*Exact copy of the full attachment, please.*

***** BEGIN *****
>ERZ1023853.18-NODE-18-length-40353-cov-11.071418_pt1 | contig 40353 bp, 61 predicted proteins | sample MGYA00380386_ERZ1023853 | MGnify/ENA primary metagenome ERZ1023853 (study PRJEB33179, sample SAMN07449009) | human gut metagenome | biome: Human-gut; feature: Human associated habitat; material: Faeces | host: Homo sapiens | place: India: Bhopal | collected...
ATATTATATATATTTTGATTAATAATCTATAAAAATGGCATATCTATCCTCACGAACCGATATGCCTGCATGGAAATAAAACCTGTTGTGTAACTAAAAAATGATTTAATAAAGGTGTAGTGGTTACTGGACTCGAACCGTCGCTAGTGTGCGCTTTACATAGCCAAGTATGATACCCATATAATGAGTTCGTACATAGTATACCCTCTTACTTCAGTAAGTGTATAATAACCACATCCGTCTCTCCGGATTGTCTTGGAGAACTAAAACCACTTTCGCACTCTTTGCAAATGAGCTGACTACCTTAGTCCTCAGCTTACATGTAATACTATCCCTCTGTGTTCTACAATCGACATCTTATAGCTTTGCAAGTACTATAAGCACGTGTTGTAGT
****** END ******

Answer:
>ERZ1023853.18-NODE-18-length-40353-cov-11.071418_pt1 | contig 40353 bp, 61 predicted proteins | sample MGYA00380386_ERZ1023853 | MGnify/ENA primary metagenome ERZ1023853 (study PRJEB33179, sample SAMN07449009) | human gut metagenome | biome: Human-gut; feature: Human associated habitat; material: Faeces | host: Homo sapiens | place: India: Bhopal | collected...
ATATTATATATATTTTGATTAATAATCTATAAAAATGGCATATCTATCCTCACGAACCGATATGCCTGCATGGAAATAAAACCTGTTGTGTAACTAAAAAATGATTTAATAAAGGTGTAGTGGTTACTGGACTCGAACCGTCGCTAGTGTGCGCTTTACATAGCCAAGTATGATACCCATATAATGAGTTCGTACATAGTATACCCTCTTACTTCAGTAAGTGTATAATAACCACATCCGTCTCTCCGGATTGTCTTGGAGAACTAAAACCACTTTCGCACTCTTTGCAAATGAGCTGACTACCTTAGTCCTCAGCTTACATGTAATACTATCCCTCTGTGTTCTACAATCGACATCTTATAGCTTTGCAAGTACTATAAGCACGTGTTGTAGT